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Meningitis Foundation Says Meningococcal Death In Wellington “Absolutely Tragic”

The Meningitis Foundation says the death of a young person in Wellington from meningococcal disease is a tragedy

The Meningitis Foundation Aotearoa New Zealand says the death of a person who contracted meningococcal disease in Wellington is an absolute tragedy. It has called for Wellingtonians to be aware of the symptoms of the deadly illness, and to get vaccinated if they can.

The Meningitis Foundation’s chair, Gerard Rushton, says the organisation is calling on the Government to make access to both meningococcal vaccines, as well as the pneumococcal vaccine, free for all young people under the age of 25.

The Foundation is also urging all eligible people – particularly those living in halls of residence in their first year of tertiary study – to seek immediate vaccination for both meningococcal B and the ACW & Y strains of the disease.

On 1 March 2023, Pharmac began funding the meningococcal B vaccine (Bexsero) for all children up to 12 months of age (with a relevant catch-up programme), and for people aged 13 to 25 years who are entering into or in their first year of specified close-living situations (with a limited catch-up programme).

The criteria are the same as those for existing meningococcal ACW&Y vaccine, which is also free to eligible groups.

Gerard Rushton says that the Government must also move quickly to drive uptake and widen access to the currently available vaccines for the ACW & Y strains, and for meningococcal B.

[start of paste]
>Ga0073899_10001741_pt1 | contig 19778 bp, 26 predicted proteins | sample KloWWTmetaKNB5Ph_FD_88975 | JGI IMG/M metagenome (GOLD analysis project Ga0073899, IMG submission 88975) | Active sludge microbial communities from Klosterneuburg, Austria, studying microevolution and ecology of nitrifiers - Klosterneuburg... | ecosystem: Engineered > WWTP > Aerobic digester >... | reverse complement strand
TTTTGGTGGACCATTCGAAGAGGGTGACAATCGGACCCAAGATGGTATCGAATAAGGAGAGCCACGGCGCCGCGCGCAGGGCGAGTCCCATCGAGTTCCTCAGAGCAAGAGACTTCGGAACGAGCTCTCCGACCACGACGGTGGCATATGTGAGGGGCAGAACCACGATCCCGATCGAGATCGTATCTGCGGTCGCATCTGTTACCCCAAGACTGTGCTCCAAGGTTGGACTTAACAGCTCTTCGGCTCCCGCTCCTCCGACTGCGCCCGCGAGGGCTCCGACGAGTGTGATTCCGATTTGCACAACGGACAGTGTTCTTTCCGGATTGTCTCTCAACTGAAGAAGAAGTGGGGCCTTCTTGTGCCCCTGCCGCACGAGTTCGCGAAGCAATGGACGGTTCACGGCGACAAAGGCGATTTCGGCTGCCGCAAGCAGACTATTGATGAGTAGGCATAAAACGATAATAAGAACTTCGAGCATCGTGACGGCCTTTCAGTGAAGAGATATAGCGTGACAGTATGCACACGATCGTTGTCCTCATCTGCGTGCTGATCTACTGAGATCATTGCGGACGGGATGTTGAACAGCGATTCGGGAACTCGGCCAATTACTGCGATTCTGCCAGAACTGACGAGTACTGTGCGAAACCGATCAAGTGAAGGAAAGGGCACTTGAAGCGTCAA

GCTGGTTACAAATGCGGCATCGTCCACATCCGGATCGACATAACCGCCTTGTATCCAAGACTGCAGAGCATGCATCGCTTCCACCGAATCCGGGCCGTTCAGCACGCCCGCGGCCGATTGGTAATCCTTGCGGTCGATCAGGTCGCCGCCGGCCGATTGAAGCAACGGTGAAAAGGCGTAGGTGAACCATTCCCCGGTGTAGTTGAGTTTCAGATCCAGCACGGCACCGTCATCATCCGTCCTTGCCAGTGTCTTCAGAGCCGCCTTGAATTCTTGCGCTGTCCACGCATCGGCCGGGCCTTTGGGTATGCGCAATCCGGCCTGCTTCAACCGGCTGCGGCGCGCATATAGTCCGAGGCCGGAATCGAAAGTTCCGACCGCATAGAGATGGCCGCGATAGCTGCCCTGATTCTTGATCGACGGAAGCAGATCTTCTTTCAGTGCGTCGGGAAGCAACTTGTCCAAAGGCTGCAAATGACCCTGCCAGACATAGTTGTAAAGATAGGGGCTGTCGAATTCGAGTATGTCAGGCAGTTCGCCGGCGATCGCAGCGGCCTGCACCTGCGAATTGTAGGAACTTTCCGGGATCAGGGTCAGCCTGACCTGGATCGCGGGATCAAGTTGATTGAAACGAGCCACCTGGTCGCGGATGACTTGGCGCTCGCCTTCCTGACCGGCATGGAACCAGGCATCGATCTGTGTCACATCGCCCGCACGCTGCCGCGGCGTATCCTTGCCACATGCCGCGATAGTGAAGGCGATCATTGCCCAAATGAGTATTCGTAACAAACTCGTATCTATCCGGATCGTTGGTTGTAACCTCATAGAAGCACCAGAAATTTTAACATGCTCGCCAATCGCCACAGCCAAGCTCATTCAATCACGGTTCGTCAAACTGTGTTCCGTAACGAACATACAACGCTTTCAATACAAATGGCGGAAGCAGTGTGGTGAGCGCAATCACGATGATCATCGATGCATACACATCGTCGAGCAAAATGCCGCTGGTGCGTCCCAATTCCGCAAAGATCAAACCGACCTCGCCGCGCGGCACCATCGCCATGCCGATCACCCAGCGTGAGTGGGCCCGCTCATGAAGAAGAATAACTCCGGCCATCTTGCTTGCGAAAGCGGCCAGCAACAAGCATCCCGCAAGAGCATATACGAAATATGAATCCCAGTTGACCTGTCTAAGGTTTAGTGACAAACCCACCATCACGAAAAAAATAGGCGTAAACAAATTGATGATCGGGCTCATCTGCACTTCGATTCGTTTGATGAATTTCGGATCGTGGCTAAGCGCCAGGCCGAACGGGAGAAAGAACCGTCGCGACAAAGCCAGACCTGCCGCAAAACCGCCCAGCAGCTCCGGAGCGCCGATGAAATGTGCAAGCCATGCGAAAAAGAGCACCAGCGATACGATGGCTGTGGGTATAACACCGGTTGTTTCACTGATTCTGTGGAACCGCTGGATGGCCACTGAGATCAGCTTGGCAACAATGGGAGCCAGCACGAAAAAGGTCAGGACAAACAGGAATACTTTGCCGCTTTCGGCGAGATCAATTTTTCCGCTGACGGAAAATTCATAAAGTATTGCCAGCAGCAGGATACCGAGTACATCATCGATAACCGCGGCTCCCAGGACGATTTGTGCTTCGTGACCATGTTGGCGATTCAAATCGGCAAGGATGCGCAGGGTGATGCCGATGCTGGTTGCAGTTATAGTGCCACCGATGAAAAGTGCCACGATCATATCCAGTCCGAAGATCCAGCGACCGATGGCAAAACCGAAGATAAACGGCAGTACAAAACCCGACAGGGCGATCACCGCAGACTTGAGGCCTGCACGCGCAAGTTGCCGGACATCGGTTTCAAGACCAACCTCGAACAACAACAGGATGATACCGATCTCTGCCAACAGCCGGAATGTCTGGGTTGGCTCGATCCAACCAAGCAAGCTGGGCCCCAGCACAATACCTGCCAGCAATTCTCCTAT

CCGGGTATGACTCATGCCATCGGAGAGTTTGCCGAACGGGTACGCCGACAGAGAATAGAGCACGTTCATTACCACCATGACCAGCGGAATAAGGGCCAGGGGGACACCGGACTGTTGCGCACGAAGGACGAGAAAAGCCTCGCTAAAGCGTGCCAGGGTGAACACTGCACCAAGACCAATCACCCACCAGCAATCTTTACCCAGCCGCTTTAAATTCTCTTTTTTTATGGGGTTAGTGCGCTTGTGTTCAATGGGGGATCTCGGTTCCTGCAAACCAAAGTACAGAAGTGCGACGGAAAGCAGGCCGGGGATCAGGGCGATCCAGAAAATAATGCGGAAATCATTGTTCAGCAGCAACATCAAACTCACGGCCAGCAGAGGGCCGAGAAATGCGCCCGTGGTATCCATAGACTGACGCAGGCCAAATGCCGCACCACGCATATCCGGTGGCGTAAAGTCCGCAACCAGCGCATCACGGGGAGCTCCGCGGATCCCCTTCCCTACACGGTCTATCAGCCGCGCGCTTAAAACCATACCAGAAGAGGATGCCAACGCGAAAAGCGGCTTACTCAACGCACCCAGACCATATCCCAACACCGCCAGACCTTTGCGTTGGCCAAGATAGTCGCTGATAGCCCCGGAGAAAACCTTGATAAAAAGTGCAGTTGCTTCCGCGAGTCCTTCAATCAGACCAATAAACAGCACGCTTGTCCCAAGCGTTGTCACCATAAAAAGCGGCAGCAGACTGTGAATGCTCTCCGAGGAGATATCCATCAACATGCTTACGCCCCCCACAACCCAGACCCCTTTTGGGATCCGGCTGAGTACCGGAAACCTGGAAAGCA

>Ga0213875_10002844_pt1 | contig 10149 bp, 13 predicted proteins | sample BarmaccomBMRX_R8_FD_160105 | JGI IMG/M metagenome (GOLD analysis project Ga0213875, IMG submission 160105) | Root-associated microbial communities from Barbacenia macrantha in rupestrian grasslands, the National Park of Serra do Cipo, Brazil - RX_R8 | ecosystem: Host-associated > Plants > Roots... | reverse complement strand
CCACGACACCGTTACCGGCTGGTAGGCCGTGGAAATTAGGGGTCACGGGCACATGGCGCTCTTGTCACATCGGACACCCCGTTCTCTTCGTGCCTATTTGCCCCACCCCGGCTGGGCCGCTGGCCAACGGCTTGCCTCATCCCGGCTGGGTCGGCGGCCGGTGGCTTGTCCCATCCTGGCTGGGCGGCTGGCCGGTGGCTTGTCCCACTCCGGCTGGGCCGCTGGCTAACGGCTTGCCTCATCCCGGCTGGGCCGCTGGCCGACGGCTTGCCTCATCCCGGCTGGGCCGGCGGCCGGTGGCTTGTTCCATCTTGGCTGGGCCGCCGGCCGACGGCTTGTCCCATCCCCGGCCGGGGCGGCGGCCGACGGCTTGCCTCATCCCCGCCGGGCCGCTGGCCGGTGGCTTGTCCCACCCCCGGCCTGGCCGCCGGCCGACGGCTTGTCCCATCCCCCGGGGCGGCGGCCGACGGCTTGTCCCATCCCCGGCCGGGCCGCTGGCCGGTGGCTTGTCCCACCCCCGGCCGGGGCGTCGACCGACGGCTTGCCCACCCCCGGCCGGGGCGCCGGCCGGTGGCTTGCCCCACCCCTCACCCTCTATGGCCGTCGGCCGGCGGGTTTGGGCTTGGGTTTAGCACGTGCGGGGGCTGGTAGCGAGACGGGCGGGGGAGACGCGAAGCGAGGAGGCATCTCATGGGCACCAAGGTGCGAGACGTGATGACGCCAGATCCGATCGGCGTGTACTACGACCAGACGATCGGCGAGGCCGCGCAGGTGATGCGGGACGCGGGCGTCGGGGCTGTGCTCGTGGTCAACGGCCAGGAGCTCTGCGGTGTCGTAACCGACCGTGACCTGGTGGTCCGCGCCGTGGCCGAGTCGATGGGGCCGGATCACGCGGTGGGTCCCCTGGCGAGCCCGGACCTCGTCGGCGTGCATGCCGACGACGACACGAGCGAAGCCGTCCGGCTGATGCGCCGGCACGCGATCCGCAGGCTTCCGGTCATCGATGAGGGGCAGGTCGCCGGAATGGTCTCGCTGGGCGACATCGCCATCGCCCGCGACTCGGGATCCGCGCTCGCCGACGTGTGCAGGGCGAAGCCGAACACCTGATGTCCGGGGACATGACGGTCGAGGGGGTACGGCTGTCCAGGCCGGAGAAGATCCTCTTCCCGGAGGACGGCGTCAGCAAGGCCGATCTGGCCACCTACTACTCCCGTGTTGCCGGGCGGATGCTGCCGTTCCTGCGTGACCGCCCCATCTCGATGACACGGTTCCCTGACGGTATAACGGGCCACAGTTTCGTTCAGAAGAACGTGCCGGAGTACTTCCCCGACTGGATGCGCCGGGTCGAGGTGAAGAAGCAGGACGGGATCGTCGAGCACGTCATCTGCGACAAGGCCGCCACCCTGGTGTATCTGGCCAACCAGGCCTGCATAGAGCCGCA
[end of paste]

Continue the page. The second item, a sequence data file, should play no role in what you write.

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“We need to drive uptake immediately to protect our rangatahi,” says Gerard. “There are many eligible people who don’t know that they have free access to both the vaccines for ACW & Y, and for meningococcal B.”

He stresses that every second counts with meningococcal meningitis, and a person’s condition may get worse very quickly. He says it is critical that people are aware of the symptoms.

“Trust your instincts – if you suspect meningitis, our recommendation is to seek medical help immediately. It’s much better to be safe and overly cautious,” he says.

The symptoms of meningococcal meningitis in adults and children are:

  • A stiff, sore neck.
  • A sensitivity to light, or a dislike of bright lights (an early warning sign of meningitis).
  • A severe headache.
  • If the child or adult is difficult to wake, or in a drowsy and confused state.
  • A fever, sometimes accompanied by cold hands and feet.
  • Aching sore joints.
  • Vomiting – a common symptom of meningitis in both children and adults.
  • Convulsive fits or seizures is characteristic of meningitis.

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